Michigan's unemployment rate of 14.6 percent was the highest in the country, according to today's release from the U.S. Bureau of Labor Statistics. The next closest state was Nevada, which increased to 13.0 percent.

Michigan's rate actually decreased by 0.1 percentage points from November. But before calling the recession over in Michigan, the rate fell because there were fewer people looking for jobs, not because there were more people finding jobs. The BLS estimates that, when including marginally attached workers and people employed only part-time for economic reasons, Michigan's rate is above 20 percent.

Three other states joined in decreasing unemployment. Oklahoma and Iowa's rates fell to 6.6 percent, South Dakota to 4.7. Only Iowa saw actual employment growth.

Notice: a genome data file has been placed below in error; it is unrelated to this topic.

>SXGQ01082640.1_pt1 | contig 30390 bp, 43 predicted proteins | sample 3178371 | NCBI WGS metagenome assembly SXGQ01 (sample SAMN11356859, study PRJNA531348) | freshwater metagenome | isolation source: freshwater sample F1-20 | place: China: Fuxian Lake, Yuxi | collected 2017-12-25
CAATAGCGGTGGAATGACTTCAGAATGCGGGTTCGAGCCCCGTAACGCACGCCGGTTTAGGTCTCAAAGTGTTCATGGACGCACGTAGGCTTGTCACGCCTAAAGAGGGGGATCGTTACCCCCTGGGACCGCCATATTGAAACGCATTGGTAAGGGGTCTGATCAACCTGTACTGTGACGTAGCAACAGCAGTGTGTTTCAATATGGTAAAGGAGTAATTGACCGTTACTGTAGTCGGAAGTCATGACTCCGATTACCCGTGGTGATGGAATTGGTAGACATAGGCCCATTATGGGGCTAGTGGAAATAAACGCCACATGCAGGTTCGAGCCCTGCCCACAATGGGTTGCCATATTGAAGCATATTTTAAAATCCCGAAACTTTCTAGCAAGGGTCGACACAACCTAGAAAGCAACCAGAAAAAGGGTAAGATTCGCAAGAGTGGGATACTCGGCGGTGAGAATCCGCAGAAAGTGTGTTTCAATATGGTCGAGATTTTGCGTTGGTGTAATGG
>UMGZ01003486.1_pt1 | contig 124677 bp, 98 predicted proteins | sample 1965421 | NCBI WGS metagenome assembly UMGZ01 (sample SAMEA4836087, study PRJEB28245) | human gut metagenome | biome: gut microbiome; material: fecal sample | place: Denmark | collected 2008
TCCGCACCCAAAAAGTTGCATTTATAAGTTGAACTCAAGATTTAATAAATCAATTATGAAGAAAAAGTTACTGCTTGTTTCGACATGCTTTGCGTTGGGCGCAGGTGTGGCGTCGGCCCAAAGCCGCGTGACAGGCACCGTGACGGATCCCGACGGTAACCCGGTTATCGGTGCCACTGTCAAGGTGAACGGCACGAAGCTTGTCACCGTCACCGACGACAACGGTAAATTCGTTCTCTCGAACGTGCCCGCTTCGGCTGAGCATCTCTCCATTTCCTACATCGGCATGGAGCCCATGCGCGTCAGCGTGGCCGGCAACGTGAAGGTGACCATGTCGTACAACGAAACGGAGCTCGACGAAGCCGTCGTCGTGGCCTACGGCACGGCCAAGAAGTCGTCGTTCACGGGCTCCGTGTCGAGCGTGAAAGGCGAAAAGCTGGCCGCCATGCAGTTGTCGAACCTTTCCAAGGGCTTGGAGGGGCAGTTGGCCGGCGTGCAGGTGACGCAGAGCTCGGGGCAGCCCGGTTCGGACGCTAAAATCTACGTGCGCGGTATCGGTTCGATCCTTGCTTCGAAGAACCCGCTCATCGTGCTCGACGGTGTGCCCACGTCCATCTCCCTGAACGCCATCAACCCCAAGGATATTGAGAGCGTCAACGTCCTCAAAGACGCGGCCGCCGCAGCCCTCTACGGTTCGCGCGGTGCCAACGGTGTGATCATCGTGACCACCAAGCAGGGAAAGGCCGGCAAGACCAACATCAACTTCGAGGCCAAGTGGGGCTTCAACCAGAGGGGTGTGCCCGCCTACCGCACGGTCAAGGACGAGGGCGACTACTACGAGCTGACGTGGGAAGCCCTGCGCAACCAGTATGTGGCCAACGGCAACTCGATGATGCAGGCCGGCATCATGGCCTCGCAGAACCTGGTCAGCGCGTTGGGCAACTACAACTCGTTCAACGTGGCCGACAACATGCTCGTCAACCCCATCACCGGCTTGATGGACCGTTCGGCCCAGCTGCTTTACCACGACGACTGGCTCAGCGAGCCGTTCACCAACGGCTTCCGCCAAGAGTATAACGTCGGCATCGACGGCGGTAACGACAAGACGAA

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Even with the high unemployment, opportunities exist in Michigan. The monthly snapshots hide the impressive amount of job creation and loss. The state added over 800,000 jobs in 2009, even in a year where it lost more than 1 million.

States where employees enjoy right-to-work protections continued to have generally lower unemployment rates than non-RTW states. Eight of the 10 states with the lowest unemployment rates were RTW. The RTW dashboard has been updated.

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